ECNAD is a project leaded by AL-Azhar University-Gaza is aiming to enhance the clinical nutrition practice in Palestine. The ECNAD consortium consists of three local higher education institutes (Al-Azhar University, Hebron University and Palestine Technical College and on one service provider; Palestine Red Crescent Society (PRCS) and also we have three international partner’s universities from EU namely; Ruse University- RU (Bulgaria), URI-Soča (Slovenia) and WSBiNoZ (Poland).

The ECNAD project is funded by ERASMUS+ grant that targeting higher education institutes.

Good nutrition is the bedrock of human well-being. In a child’s first 1000 d from conception to the second birthday, good nutrition enables optimal brain and immune system development and functioning, which, in turn, averts death and equips a child to grow, thrive, and reach his or her full potential. Throughout the entire life cycle, good nutrition results in greater cognitive, motor, and social development, educational attainment, productivity, and lifetime earnings.

Nutrition currently enjoys a high level of attention and recognition from donors, country governments, civil society, academia, and the private sector. The number of obese individuals is alarmingly increasing, in the U.S. for example obesity has dramatically increased over the last 30 years, doubling for adults and tripling for children and ultimately contributing to chronic disease and higher medical costs. Nutritional assessment, analysis, counseling, and treatment are needed in patient care, particularly for overweight and obese patients, but educational gaps in clinically applicable nutrition-related knowledge and skills leave many health professionals without the expertise to identify and treat patients at nutrition risk.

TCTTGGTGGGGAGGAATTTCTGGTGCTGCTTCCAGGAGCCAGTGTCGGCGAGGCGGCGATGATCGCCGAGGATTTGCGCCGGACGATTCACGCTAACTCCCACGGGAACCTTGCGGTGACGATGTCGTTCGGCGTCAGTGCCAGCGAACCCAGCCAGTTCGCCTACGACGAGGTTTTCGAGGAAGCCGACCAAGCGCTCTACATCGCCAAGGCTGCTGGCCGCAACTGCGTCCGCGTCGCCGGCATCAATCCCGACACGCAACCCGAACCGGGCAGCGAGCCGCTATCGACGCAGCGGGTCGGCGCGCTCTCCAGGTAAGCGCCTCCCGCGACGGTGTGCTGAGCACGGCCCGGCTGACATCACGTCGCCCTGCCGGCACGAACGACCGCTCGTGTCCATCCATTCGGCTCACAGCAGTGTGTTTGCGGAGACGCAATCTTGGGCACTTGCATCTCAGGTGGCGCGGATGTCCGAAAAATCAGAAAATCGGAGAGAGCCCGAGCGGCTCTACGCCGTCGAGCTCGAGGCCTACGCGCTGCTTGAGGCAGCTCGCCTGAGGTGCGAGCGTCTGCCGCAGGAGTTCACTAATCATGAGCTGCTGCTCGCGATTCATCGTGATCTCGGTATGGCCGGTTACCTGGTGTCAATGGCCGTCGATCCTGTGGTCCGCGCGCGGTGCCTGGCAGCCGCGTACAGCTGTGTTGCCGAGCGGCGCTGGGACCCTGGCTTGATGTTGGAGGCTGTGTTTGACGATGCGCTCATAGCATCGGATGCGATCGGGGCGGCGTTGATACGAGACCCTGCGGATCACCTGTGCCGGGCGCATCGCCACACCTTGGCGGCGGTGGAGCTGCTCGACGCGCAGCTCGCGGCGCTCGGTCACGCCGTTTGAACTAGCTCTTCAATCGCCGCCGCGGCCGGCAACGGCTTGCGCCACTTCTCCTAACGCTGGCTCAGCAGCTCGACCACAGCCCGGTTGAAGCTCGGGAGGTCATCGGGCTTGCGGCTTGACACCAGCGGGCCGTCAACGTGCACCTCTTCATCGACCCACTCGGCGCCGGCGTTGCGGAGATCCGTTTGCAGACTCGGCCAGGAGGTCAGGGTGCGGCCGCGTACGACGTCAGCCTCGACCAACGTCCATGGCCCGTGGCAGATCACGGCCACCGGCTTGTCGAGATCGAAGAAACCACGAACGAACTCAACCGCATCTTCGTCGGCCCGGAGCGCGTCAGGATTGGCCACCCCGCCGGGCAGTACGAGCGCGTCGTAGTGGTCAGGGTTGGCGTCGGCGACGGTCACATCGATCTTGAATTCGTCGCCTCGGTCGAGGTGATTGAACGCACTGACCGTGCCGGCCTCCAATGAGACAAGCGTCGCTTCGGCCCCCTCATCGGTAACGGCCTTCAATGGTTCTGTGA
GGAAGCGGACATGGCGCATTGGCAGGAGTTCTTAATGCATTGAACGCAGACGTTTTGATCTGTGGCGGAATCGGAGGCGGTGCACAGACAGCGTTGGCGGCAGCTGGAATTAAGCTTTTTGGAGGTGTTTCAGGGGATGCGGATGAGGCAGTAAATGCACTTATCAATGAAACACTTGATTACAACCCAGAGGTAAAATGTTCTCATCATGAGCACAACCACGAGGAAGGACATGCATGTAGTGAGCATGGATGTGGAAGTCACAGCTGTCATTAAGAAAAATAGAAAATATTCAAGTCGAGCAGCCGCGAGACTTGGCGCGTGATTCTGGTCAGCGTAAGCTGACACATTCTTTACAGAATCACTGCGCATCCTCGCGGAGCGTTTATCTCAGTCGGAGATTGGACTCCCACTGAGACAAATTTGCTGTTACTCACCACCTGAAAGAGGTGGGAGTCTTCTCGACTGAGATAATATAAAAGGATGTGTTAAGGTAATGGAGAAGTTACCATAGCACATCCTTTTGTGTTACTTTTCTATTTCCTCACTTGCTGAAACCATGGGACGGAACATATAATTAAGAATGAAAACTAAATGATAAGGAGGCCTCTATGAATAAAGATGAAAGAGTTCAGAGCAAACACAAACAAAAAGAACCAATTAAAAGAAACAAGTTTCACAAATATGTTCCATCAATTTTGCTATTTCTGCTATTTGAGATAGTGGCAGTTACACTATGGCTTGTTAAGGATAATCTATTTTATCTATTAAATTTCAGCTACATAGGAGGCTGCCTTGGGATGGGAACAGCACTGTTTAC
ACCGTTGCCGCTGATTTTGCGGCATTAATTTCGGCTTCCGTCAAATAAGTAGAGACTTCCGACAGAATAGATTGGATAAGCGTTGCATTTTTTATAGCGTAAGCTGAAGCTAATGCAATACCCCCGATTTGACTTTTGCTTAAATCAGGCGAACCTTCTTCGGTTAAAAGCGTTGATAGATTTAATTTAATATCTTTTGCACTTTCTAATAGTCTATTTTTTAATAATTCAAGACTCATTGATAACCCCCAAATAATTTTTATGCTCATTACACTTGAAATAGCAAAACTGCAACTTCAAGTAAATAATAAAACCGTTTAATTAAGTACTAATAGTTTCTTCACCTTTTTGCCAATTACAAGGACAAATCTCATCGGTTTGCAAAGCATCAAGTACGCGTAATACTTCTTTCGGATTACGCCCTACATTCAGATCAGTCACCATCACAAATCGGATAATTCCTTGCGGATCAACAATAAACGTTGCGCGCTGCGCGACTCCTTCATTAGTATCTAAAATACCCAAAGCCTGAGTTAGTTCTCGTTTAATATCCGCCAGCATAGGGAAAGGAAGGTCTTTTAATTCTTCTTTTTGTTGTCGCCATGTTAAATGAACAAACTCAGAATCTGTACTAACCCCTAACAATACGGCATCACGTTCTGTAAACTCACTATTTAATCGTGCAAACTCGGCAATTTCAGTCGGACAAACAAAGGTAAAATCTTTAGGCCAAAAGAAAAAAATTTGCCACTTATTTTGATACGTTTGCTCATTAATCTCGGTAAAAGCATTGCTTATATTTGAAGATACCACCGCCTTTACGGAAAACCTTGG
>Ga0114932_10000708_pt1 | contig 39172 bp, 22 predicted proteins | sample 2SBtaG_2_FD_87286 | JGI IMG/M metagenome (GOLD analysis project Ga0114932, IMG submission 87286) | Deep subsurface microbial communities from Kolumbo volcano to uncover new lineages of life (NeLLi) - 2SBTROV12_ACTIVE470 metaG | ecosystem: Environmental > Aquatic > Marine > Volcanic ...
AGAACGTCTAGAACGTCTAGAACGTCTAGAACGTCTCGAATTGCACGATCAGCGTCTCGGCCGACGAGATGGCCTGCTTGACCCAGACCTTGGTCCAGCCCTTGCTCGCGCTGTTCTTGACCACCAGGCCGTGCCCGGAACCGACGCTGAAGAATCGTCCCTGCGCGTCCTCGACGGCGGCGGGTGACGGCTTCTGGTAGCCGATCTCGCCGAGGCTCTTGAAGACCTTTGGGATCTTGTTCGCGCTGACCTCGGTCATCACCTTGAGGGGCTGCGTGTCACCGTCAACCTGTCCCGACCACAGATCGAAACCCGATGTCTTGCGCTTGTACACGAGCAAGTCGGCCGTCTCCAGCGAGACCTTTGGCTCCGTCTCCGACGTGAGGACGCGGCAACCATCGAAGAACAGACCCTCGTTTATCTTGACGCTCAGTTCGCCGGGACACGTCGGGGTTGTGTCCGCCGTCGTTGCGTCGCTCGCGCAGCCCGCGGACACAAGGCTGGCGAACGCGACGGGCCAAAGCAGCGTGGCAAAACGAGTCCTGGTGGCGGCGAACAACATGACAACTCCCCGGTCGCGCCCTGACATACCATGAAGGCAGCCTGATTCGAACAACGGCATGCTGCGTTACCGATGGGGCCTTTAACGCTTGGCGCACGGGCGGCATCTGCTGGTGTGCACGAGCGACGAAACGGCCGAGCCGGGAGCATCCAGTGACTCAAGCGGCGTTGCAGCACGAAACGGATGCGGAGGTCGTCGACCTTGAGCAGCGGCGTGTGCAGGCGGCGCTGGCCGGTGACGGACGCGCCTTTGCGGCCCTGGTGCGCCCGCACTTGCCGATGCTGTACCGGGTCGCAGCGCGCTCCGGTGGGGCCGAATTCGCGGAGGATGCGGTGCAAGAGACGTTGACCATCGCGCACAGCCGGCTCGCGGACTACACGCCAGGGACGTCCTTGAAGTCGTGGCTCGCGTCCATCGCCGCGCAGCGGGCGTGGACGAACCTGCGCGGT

Many reports confirmed that while the food security crisis in Palestine has abated since the heights of humanitarian emergencies of the past decade, the underlying fragility and distortions in food and nutrition security continue to pose grave risks to the social welfare of the Palestinian people, especially in the Gaza Strip, and to national economic security. While trends in food and nutrition security are troublesome across the Palestinian territory, regional disparities are even more worrisome. As many as 47% of households in the Gaza Strip are classified as food insecure, compared to 16% in the West Bank Analysis shows that all four aspects of the global definition of food security – availability, access, stability, and utilization – are relevant in the Palestinian situation.

With regards to food utilization, or nutrition, Palestinians face certain problems, with around a third of households reporting insufficient dietary quantity, and almost as many reporting poor diet quality. Overweight and obesity (over-nutrition) is a form of malnutrition that is well established in Palestinian society. Deficiencies in the intake of certain vitamins and minerals, especially among vulnerable groups such as children and pregnant and lactating women, result in serious impact on child growth as well as the overall health of the Palestinian society. While stunting and wasting are not prevalent in Palestine, micronutrient deficiency and obesity are major concerns.